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Thinking of Quitting Your Job? Be Certain You're Prepared


We’ve all been there. Your job can get you down. Everyone has daydreamed about walking out and never looking back. There are things you can do to make the period after quitting your job smoother and more successful. Creating a financial challenge might be worse than suffering through a job you don’t enjoy.


Before quitting, make a plan and be sure all the necessary pieces are in place first.


Consider these items before quitting your job:


1. Make a budget. This is a short-term, no-thrills budget. It includes items like your rent or mortgage, utilities, food, insurance, and car payment. Eliminate all the non-essentials. This is the amount needed each month to survive.


· Look at all of your expenses and determine which are indispensable and which can be eliminated for a while. Then take another look and be sure.


2. Investigate your health insurance options. Medical coverage is expensive. The coverage is expensive because healthcare is so expensive. Having coverage is also the law at this time. There can be expensive tax consequences if you don’t have qualifying coverage.


· Be sure to check out the federal health care website. You might qualify for subsidies you never expected.


3. Roll over your retirement account. Your employer-sponsored account will need to be transferred to an account you can manage yourself. If you’re taking another job with a 401(k) plan, you can have the money transferred to that new account.


· If you’re self-employed, you have many retirement account options available to you. You might find you’re in a better position than you were before your left your job. Your options can vary, depending on whether or not you have employees.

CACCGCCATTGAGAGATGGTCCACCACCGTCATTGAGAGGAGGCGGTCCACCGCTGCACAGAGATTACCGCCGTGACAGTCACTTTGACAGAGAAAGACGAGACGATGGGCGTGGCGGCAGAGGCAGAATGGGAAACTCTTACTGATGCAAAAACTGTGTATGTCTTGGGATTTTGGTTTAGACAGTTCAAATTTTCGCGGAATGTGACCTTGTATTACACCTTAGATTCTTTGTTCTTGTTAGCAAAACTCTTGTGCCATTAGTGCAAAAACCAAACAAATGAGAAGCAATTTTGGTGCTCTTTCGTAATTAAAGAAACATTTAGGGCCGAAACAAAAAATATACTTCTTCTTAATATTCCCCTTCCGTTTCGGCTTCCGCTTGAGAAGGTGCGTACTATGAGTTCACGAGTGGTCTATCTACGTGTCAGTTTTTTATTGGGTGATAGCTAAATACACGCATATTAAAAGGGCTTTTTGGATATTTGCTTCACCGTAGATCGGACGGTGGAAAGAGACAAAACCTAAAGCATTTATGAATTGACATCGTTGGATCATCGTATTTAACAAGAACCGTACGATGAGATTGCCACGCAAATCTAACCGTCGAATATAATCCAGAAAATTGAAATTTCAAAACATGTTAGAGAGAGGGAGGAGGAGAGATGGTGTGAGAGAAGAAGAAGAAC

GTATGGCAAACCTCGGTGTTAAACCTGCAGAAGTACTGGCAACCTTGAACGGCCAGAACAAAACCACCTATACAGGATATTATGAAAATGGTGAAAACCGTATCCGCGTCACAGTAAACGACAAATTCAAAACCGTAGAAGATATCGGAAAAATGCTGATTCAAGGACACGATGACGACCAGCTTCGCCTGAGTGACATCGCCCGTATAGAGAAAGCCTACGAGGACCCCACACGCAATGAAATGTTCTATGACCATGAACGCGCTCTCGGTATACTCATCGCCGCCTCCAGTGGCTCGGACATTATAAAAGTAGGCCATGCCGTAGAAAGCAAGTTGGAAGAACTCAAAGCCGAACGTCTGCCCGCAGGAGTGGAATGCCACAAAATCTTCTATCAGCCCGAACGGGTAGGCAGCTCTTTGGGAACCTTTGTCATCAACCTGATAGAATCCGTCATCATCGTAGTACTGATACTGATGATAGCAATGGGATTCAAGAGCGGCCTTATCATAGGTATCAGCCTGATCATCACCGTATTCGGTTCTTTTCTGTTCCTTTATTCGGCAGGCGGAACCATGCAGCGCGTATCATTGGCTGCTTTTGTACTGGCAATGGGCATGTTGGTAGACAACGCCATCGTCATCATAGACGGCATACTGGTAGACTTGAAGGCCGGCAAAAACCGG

4. Save at least six months of living expenses. If your business idea fails or you can’t find another position quickly, this money will keep you going for at least six months.

5. Have an idea of how you’ll earn money. Six months can go by quicker than you think! Ideally, you’ll have another job lined up if you’re planning to work for someone else again.


· If you’re going to work for yourself, have a detailed plan of how you’re going to generate income. Do you have the resources to put that plan into effect? What is your back up plan? Can you drive your uncle’s fish delivery truck until your business takes off? Would you be willing to work part-time until the situation improves?


6. Get advice. Speak with someone that quit their job and see what advice they would give to others about the experience. You might gain some insight into what lies ahead.

7. Quit gracefully. You might want to let your boss really have it, but this approach often backfires. It’s impossible to know how your actions will affect you in the future. Maybe you and your boss will cross paths again. Perhaps your current company will have a perfect job opening in the future.


· Give at least two weeks’ notice and leave uneventfully. Nothing has ever been gained by upsetting someone.


Are you ready to quit your job? Walking away from your job goes more smoothly if you prepare in advance. Avoid being hasty. Take your time and put all the pieces in place before you walk away from a regular paycheck. You might be frustrated with your current situation, but being unemployed is a substantial risk. Ensure that you’re ready to take the plunge.


-Tiffany M. Vaughn, CPA

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